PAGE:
Friday, January 9, 2009

American Rail

Shortly after my 21st birthday I purchased an Amtrak ticket to Denver, packed up my bags, and headed off to meet a girl (now my wife). It was all very romantic, save for the hangover I carried along with me that early July morning. It was also very comfortable. I was in a nearly empty car, and there was lots of room to stretch out. I could sleep easily, and reading didn't make me sick to my stomach as it does in the back of a car. It was far, far more cozy than flying.

Besides, it was a better way to travel--by which I mean to actually experience the world around you whilst transporting yourself from one location to the next. Unless you find a way to drive the backroads of this country, you're confined to the Freeways--which are fast, barren alternatives. We don't really travel so much as transport on a Freeway. Planes are worse, but the only really fast way to cover such vast distances.

The train was a good choice for me. I didn't own a car and didn't have much money, certainly not enough to spend on a plane ticket. And besides, it sounded fun.

It was an eye-opener for a number of reasons. First, I saw a side of New Mexico I'd never seen before--the shanty-towns and dilapidation of that State were very apparent from the tracks. Second, I realized how limited the rail-network really was. In southern Colorado we disembarked and boarded a bus for Denver. The bus was much, much less comfortable, and far slower, too. Essentially, I enjoyed every moment of the trip up to the point I boarded that bus. From that point on, and to this day, I lamented the inadequacy of our country's rails.

I'll say this, if I could take the train to Phoenix instead of drive, I would. If I had the option to travel by light-rail across country instead of fly, I would. Now it takes too long, with too much out-of-route involved. It's several days from the West Coast to the East by train, partly because the tracks are not direct (we simply don't have enough rail) and partly because the trains are not as fast as we know they could be. Europe sports trains that speed across the country at 120 miles per hour--some upwards of 200 mph. This is far faster than your typical Amtrak train.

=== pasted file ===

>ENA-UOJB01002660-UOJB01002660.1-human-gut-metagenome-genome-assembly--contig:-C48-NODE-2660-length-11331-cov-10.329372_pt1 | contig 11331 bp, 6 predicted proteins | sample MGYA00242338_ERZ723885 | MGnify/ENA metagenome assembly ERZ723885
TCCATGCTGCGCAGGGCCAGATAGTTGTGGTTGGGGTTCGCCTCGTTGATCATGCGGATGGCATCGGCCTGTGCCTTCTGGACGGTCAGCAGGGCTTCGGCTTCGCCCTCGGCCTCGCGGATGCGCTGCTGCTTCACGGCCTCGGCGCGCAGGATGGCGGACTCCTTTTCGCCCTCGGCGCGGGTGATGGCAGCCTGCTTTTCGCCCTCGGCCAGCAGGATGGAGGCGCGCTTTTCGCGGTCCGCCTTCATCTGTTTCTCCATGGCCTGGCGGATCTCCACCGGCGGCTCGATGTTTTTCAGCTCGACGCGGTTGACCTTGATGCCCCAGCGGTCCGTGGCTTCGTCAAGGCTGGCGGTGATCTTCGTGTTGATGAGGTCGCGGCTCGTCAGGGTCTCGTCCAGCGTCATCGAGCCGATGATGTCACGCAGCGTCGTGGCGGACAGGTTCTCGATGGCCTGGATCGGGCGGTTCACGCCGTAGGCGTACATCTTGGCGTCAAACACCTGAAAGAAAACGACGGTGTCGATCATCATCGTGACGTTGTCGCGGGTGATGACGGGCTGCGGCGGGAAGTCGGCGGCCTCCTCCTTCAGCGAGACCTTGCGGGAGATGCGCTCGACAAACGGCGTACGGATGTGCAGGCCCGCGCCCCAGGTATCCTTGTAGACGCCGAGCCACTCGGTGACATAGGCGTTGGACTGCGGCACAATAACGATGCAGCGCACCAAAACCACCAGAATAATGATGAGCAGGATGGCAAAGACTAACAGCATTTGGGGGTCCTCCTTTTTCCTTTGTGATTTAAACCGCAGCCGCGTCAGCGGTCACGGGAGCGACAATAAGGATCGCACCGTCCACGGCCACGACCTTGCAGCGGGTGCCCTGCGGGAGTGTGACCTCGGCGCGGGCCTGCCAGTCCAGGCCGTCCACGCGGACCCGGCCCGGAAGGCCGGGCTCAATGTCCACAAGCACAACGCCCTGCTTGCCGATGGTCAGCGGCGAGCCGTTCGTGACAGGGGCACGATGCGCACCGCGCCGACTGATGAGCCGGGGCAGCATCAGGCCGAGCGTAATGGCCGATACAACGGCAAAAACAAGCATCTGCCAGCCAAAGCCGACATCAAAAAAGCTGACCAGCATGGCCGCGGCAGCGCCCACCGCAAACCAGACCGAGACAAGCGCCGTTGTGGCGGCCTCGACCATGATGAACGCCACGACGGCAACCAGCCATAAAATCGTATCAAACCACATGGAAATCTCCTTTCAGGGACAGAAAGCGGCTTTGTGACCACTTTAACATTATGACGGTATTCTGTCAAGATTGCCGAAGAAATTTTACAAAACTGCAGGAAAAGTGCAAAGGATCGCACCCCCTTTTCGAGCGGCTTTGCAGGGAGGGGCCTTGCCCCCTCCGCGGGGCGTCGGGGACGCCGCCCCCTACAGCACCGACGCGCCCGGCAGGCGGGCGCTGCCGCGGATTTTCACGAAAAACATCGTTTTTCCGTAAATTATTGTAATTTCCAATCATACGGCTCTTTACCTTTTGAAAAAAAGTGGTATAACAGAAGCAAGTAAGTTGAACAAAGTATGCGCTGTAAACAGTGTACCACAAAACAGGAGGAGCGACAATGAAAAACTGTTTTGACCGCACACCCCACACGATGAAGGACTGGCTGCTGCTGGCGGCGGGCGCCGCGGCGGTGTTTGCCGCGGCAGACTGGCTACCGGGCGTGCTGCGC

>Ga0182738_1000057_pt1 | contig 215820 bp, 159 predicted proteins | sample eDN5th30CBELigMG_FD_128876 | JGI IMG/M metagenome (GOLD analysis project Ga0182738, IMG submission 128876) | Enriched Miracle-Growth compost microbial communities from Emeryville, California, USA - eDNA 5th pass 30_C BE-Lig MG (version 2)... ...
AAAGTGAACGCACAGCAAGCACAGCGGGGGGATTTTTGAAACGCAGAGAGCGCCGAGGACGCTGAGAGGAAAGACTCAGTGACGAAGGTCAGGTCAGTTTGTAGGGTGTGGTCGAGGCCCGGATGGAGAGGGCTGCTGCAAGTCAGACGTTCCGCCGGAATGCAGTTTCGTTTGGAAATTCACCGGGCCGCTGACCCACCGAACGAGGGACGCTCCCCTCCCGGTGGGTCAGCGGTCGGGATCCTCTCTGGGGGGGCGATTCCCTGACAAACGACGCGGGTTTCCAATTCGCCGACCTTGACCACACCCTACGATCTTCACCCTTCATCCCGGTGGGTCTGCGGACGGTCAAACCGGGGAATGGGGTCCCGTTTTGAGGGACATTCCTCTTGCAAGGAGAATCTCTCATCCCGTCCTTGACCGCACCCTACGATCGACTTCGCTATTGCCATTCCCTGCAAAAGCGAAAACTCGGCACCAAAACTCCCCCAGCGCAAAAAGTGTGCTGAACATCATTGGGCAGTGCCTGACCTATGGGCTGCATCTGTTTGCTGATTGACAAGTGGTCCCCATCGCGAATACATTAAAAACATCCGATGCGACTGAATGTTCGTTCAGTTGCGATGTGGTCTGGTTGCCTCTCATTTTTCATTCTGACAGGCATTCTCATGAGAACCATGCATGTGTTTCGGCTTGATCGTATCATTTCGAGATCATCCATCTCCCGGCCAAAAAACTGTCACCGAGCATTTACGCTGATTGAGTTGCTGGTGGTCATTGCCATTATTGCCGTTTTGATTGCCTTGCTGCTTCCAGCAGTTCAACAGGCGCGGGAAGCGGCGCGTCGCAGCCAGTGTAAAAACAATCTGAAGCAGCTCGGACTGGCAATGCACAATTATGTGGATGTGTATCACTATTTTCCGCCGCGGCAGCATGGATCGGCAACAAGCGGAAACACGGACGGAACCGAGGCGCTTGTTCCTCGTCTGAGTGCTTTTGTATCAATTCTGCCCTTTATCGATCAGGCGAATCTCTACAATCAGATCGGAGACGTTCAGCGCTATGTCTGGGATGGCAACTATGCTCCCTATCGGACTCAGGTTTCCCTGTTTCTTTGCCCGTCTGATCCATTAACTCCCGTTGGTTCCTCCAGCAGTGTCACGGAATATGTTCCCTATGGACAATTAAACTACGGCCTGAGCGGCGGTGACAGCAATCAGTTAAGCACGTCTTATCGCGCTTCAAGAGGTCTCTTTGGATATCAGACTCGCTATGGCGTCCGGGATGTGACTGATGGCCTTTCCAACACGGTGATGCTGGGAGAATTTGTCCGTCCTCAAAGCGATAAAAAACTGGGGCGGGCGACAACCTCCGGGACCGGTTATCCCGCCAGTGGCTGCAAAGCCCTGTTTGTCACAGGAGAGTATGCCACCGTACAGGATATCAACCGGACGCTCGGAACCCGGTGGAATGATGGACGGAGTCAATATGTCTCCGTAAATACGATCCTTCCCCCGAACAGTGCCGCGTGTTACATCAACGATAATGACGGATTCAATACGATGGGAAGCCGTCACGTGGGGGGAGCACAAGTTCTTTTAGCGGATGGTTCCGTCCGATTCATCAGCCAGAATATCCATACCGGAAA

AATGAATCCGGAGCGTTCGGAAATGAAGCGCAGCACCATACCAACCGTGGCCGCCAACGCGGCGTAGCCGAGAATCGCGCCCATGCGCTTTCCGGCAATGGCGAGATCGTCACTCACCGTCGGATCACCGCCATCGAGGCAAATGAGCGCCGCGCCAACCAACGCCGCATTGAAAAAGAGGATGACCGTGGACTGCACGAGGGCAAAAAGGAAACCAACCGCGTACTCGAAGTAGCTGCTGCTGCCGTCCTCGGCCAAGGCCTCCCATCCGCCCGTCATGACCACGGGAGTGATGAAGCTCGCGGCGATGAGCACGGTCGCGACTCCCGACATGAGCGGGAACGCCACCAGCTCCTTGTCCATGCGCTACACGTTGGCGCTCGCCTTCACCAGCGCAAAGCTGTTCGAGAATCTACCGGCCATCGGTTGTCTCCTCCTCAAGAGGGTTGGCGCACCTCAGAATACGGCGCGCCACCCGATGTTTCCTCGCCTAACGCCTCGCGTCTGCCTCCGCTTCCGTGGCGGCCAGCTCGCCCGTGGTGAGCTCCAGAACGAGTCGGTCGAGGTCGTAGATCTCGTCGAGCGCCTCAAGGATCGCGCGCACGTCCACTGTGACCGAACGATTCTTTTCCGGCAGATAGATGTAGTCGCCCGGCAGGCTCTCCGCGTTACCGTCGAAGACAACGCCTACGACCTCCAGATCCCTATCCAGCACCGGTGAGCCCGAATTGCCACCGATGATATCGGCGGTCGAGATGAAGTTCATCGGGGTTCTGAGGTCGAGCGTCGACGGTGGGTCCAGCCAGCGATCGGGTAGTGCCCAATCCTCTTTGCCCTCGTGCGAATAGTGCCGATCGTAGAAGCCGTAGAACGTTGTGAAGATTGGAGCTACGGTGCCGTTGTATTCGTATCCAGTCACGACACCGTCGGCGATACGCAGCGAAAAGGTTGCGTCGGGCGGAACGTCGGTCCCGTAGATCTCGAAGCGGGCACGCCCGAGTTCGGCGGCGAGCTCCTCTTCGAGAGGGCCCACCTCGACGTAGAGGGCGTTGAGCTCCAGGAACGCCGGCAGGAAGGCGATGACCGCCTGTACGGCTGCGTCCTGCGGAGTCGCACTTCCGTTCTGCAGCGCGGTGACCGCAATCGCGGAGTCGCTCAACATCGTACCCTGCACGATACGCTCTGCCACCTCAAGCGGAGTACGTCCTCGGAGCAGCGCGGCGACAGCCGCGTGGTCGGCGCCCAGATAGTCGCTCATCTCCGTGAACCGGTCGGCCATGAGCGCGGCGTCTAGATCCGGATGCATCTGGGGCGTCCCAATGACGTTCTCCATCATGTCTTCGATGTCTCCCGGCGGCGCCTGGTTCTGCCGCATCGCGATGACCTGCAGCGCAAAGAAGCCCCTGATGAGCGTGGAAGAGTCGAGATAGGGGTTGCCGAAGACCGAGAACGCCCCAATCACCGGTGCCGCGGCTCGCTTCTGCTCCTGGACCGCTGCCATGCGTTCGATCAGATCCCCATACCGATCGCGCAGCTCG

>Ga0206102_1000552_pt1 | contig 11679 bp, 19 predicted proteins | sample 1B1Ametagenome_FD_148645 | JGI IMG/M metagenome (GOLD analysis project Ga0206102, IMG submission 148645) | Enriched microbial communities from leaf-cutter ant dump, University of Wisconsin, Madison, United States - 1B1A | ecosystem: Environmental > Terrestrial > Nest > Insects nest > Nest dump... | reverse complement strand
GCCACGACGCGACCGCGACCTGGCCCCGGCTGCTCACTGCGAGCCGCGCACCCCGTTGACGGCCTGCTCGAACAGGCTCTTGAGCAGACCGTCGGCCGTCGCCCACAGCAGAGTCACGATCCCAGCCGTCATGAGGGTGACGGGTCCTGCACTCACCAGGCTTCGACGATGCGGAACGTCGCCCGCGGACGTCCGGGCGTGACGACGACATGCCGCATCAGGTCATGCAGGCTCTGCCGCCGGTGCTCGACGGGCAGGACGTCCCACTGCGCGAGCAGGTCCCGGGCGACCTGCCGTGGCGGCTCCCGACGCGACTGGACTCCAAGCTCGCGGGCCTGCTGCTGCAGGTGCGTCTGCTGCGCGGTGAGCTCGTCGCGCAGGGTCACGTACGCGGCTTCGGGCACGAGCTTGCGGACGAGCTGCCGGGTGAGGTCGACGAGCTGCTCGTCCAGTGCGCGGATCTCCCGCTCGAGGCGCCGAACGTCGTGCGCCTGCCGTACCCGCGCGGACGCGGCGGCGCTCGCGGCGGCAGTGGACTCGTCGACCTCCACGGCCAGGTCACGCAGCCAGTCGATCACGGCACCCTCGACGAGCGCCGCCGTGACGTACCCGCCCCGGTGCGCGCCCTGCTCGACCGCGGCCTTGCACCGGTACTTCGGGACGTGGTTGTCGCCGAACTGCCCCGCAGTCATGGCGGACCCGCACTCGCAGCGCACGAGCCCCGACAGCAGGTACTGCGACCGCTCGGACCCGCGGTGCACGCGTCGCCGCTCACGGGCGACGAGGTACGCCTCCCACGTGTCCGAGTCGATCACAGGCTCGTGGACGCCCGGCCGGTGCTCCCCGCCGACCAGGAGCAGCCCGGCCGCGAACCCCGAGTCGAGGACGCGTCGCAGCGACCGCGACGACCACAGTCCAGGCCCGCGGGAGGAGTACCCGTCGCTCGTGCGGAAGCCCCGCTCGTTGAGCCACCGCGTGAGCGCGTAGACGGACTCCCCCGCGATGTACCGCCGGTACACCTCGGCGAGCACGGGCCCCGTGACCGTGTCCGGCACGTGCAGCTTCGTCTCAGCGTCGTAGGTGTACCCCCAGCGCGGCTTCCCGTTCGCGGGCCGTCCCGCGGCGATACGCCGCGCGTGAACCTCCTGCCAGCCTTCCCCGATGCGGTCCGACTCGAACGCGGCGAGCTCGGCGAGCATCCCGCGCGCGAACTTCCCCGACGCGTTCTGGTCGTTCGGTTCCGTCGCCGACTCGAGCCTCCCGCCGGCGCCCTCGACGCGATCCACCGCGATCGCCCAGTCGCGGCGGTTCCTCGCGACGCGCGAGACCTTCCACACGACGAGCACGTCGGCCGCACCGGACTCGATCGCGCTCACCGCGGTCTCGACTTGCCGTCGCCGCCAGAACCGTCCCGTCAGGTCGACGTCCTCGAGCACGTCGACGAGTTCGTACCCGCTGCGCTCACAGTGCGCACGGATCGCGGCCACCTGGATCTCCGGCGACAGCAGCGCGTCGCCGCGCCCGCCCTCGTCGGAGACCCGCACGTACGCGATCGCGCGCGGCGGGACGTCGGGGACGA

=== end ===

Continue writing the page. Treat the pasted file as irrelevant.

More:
So when I stumbled across Yglesias today, basically asking the obvious question (why is there no plan to expand rail in the Obama stimulus), I had to remark on it. First of all, here is Yglesias on the potentiality of a rail stimulus:
Like Special Agent Mulder, I want to believe in this. In particular, I do believe that it would be a good idea to make these kind of investments. But I also know that many people hear about the idea of spending $40 billion in California and $32 billion in the Northeast and maybe comparable amounts to build HSR systems in Florida and the rust belt and they start to blanche. So now that all of a sudden there’s broad political consensus in favor of adding a few hundred billion dollars to the deficit, I really want to put my hand up and say “hey! look over here! some productive infrastructure investments we should make!”
I want to believe, too. Read the rest of Yglesias's post, because he's absolutely right about this. Rail could do so much for this country--it's green, it's a long-term investment in infrastructure that basically is exactly the kind of thing Government should be involved in, and in creates American jobs, and lots of them.

There is huge potential not only for economic stimulus, but for a revolution in tranpsortation that may not only be good for America, but also necessary as gas prices will inevitably rise again in the near future. Also, as I've said before, I think mass-transit can actually be a positive force for community building. It's just one more way to be close to our neighbors--forced into proximity, as it were, in a world that does its best to keep us detached.